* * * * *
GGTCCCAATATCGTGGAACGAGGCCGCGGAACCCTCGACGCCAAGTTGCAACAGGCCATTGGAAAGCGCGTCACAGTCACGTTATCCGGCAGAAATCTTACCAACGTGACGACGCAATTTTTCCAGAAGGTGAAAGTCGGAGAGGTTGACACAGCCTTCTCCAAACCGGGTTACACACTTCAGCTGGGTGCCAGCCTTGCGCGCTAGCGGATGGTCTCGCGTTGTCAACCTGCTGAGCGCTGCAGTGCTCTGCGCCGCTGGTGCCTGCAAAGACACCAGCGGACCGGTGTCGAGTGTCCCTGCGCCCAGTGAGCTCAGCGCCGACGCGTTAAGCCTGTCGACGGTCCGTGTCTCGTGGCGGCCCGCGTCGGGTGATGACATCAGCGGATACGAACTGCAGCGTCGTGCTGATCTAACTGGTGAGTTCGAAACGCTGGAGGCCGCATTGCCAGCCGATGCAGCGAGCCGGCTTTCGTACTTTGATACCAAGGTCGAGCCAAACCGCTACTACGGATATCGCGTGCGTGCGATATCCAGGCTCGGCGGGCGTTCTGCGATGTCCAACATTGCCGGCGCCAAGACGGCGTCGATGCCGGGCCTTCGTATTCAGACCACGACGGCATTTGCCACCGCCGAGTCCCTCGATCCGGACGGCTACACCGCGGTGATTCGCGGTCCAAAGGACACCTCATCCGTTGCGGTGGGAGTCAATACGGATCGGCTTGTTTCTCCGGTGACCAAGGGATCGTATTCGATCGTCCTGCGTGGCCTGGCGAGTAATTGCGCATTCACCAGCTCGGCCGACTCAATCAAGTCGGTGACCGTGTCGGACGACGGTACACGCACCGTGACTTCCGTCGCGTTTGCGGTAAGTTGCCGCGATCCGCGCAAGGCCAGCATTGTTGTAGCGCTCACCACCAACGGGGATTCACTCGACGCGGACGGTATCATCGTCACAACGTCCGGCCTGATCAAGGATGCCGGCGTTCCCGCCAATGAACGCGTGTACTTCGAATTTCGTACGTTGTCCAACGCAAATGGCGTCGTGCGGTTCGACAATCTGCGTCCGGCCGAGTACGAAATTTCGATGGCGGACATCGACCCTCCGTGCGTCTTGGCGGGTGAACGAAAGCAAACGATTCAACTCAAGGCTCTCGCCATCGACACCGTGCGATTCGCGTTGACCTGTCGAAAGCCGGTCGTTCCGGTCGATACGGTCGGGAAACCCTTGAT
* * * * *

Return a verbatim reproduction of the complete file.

GGTCCCAATATCGTGGAACGAGGCCGCGGAACCCTCGACGCCAAGTTGCAACAGGCCATTGGAAAGCGCGTCACAGTCACGTTATCCGGCAGAAATCTTACCAACGTGACGACGCAATTTTTCCAGAAGGTGAAAGTCGGAGAGGTTGACACAGCCTTCTCCAAACCGGGTTACACACTTCAGCTGGGTGCCAGCCTTGCGCGCTAGCGGATGGTCTCGCGTTGTCAACCTGCTGAGCGCTGCAGTGCTCTGCGCCGCTGGTGCCTGCAAAGACACCAGCGGACCGGTGTCGAGTGTCCCTGCGCCCAGTGAGCTCAGCGCCGACGCGTTAAGCCTGTCGACGGTCCGTGTCTCGTGGCGGCCCGCGTCGGGTGATGACATCAGCGGATACGAACTGCAGCGTCGTGCTGATCTAACTGGTGAGTTCGAAACGCTGGAGGCCGCATTGCCAGCCGATGCAGCGAGCCGGCTTTCGTACTTTGATACCAAGGTCGAGCCAAACCGCTACTACGGATATCGCGTGCGTGCGATATCCAGGCTCGGCGGGCGTTCTGCGATGTCCAACATTGCCGGCGCCAAGACGGCGTCGATGCCGGGCCTTCGTATTCAGACCACGACGGCATTTGCCACCGCCGAGTCCCTCGATCCGGACGGCTACACCGCGGTGATTCGCGGTCCAAAGGACACCTCATCCGTTGCGGTGGGAGTCAATACGGATCGGCTTGTTTCTCCGGTGACCAAGGGATCGTATTCGATCGTCCTGCGTGGCCTGGCGAGTAATTGCGCATTCACCAGCTCGGCCGACTCAATCAAGTCGGTGACCGTGTCGGACGACGGTACACGCACCGTGACTTCCGTCGCGTTTGCGGTAAGTTGCCGCGATCCGCGCAAGGCCAGCATTGTTGTAGCGCTCACCACCAACGGGGATTCACTCGACGCGGACGGTATCATCGTCACAACGTCCGGCCTGATCAAGGATGCCGGCGTTCCCGCCAATGAACGCGTGTACTTCGAATTTCGTACGTTGTCCAACGCAAATGGCGTCGTGCGGTTCGACAATCTGCGTCCGGCCGAGTACGAAATTTCGATGGCGGACATCGACCCTCCGTGCGTCTTGGCGGGTGAACGAAAGCAAACGATTCAACTCAAGGCTCTCGCCATCGACACCGTGCGATTCGCGTTGACCTGTCGAAAGCCGGTCGTTCCGGTCGATACGGTCGGGAAACCCTTGAT